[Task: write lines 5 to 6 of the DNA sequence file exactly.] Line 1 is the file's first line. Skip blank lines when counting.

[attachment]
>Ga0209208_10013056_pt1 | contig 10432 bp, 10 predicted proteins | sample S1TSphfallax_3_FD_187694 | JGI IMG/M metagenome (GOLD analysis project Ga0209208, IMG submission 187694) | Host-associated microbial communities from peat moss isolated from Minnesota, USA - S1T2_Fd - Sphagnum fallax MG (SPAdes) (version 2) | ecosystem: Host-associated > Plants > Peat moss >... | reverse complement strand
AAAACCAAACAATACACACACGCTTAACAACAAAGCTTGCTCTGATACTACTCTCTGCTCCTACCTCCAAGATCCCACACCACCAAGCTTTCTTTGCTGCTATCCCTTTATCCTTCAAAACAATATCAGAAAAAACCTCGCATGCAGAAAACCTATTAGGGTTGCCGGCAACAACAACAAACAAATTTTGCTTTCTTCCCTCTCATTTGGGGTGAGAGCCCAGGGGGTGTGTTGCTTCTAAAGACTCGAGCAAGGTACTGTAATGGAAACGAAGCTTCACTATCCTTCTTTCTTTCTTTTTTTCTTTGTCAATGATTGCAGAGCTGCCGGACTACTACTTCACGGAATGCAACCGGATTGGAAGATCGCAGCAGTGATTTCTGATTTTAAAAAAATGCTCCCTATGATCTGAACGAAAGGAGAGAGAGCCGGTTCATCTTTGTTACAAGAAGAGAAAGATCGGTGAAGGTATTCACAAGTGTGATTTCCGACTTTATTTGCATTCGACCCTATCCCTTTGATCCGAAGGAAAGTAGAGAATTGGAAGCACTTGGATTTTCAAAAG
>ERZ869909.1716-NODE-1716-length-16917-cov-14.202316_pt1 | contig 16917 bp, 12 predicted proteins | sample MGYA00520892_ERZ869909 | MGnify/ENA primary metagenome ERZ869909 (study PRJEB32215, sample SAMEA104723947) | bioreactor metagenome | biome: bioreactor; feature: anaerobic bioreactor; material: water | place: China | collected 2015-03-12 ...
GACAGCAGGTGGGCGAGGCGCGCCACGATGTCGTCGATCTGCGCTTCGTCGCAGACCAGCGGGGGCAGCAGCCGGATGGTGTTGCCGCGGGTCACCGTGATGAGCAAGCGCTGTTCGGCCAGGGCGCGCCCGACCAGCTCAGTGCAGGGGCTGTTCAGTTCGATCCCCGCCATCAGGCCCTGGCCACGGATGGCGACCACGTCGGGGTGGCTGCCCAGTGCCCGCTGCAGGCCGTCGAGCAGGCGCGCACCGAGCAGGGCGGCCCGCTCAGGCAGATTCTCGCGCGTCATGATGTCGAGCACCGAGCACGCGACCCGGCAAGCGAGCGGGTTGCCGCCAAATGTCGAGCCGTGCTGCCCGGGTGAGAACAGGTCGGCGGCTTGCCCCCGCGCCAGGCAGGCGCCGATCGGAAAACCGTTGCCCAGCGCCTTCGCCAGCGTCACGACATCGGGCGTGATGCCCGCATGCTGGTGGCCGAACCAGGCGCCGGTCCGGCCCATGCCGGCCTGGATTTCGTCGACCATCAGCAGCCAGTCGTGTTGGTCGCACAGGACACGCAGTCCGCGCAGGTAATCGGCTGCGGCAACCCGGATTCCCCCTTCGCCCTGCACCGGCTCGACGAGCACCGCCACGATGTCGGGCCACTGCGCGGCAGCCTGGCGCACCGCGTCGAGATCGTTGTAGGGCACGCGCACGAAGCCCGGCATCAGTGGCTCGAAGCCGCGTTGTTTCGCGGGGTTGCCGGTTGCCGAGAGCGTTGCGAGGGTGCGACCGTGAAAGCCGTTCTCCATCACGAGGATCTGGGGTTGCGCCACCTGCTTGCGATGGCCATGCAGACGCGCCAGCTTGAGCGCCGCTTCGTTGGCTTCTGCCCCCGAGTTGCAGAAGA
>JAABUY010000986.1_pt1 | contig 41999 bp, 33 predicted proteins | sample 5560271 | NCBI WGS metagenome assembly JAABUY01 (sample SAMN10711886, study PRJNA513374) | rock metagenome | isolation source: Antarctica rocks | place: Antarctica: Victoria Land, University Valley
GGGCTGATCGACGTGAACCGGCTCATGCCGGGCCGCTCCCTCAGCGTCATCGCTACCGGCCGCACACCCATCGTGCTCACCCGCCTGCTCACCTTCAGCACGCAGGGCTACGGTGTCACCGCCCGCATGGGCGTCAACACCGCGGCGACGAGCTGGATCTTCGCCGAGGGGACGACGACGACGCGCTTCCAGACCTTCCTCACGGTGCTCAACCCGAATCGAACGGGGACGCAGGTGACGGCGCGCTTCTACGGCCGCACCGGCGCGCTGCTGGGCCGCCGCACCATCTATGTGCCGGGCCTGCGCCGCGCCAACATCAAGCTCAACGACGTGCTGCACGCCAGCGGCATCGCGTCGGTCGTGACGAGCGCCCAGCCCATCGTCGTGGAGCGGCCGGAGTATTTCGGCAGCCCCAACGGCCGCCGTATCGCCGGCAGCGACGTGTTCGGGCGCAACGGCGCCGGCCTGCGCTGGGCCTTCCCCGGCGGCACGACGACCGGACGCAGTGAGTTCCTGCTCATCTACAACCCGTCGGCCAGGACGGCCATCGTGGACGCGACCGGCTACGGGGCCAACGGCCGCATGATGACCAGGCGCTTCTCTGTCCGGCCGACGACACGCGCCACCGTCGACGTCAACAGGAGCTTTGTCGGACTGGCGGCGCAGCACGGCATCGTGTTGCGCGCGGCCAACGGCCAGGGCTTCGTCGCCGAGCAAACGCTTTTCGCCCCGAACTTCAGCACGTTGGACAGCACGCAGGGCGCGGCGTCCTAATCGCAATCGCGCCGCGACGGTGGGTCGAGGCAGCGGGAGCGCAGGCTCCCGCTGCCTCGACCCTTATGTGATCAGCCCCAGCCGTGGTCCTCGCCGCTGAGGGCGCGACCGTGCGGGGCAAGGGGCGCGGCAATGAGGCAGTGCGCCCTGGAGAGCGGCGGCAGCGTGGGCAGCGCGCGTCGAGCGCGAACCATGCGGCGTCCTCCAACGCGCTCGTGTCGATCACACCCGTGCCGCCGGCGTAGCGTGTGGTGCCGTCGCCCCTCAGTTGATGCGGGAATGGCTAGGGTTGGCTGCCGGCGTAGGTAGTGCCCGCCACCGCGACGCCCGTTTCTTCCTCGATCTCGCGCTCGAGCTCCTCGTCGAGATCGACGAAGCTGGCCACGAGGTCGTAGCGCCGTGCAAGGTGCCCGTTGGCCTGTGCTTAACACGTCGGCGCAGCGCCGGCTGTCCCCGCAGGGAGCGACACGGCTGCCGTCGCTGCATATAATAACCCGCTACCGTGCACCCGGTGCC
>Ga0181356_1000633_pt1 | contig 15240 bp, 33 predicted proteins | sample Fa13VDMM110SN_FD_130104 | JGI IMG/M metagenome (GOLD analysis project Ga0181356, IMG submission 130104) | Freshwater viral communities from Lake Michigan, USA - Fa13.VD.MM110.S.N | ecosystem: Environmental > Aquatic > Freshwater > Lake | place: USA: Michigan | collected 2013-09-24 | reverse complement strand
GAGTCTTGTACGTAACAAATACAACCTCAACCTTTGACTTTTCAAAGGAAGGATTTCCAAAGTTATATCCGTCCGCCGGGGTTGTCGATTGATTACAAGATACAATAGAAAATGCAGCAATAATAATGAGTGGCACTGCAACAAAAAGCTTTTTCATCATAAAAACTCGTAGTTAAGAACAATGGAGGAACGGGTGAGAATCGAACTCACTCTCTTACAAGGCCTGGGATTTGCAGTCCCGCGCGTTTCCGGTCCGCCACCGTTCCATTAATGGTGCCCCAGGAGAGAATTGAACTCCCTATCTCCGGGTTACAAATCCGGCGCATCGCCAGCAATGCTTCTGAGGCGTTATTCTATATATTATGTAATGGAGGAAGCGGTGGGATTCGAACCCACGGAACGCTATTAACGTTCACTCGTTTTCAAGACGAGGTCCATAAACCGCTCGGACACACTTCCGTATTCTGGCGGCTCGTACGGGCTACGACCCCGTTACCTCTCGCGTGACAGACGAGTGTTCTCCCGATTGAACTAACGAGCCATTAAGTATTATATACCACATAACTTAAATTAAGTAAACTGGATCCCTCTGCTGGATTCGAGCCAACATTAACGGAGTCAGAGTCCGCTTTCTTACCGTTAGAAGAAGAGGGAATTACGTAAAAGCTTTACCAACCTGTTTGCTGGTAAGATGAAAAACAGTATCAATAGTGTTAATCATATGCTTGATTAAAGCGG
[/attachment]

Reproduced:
>JAABUY010000986.1_pt1 | contig 41999 bp, 33 predicted proteins | sample 5560271 | NCBI WGS metagenome assembly JAABUY01 (sample SAMN10711886, study PRJNA513374) | rock metagenome | isolation source: Antarctica rocks | place: Antarctica: Victoria Land, University Valley
GGGCTGATCGACGTGAACCGGCTCATGCCGGGCCGCTCCCTCAGCGTCATCGCTACCGGCCGCACACCCATCGTGCTCACCCGCCTGCTCACCTTCAGCACGCAGGGCTACGGTGTCACCGCCCGCATGGGCGTCAACACCGCGGCGACGAGCTGGATCTTCGCCGAGGGGACGACGACGACGCGCTTCCAGACCTTCCTCACGGTGCTCAACCCGAATCGAACGGGGACGCAGGTGACGGCGCGCTTCTACGGCCGCACCGGCGCGCTGCTGGGCCGCCGCACCATCTATGTGCCGGGCCTGCGCCGCGCCAACATCAAGCTCAACGACGTGCTGCACGCCAGCGGCATCGCGTCGGTCGTGACGAGCGCCCAGCCCATCGTCGTGGAGCGGCCGGAGTATTTCGGCAGCCCCAACGGCCGCCGTATCGCCGGCAGCGACGTGTTCGGGCGCAACGGCGCCGGCCTGCGCTGGGCCTTCCCCGGCGGCACGACGACCGGACGCAGTGAGTTCCTGCTCATCTACAACCCGTCGGCCAGGACGGCCATCGTGGACGCGACCGGCTACGGGGCCAACGGCCGCATGATGACCAGGCGCTTCTCTGTCCGGCCGACGACACGCGCCACCGTCGACGTCAACAGGAGCTTTGTCGGACTGGCGGCGCAGCACGGCATCGTGTTGCGCGCGGCCAACGGCCAGGGCTTCGTCGCCGAGCAAACGCTTTTCGCCCCGAACTTCAGCACGTTGGACAGCACGCAGGGCGCGGCGTCCTAATCGCAATCGCGCCGCGACGGTGGGTCGAGGCAGCGGGAGCGCAGGCTCCCGCTGCCTCGACCCTTATGTGATCAGCCCCAGCCGTGGTCCTCGCCGCTGAGGGCGCGACCGTGCGGGGCAAGGGGCGCGGCAATGAGGCAGTGCGCCCTGGAGAGCGGCGGCAGCGTGGGCAGCGCGCGTCGAGCGCGAACCATGCGGCGTCCTCCAACGCGCTCGTGTCGATCACACCCGTGCCGCCGGCGTAGCGTGTGGTGCCGTCGCCCCTCAGTTGATGCGGGAATGGCTAGGGTTGGCTGCCGGCGTAGGTAGTGCCCGCCACCGCGACGCCCGTTTCTTCCTCGATCTCGCGCTCGAGCTCCTCGTCGAGATCGACGAAGCTGGCCACGAGGTCGTAGCGCCGTGCAAGGTGCCCGTTGGCCTGTGCTTAACACGTCGGCGCAGCGCCGGCTGTCCCCGCAGGGAGCGACACGGCTGCCGTCGCTGCATATAATAACCCGCTACCGTGCACCCGGTGCC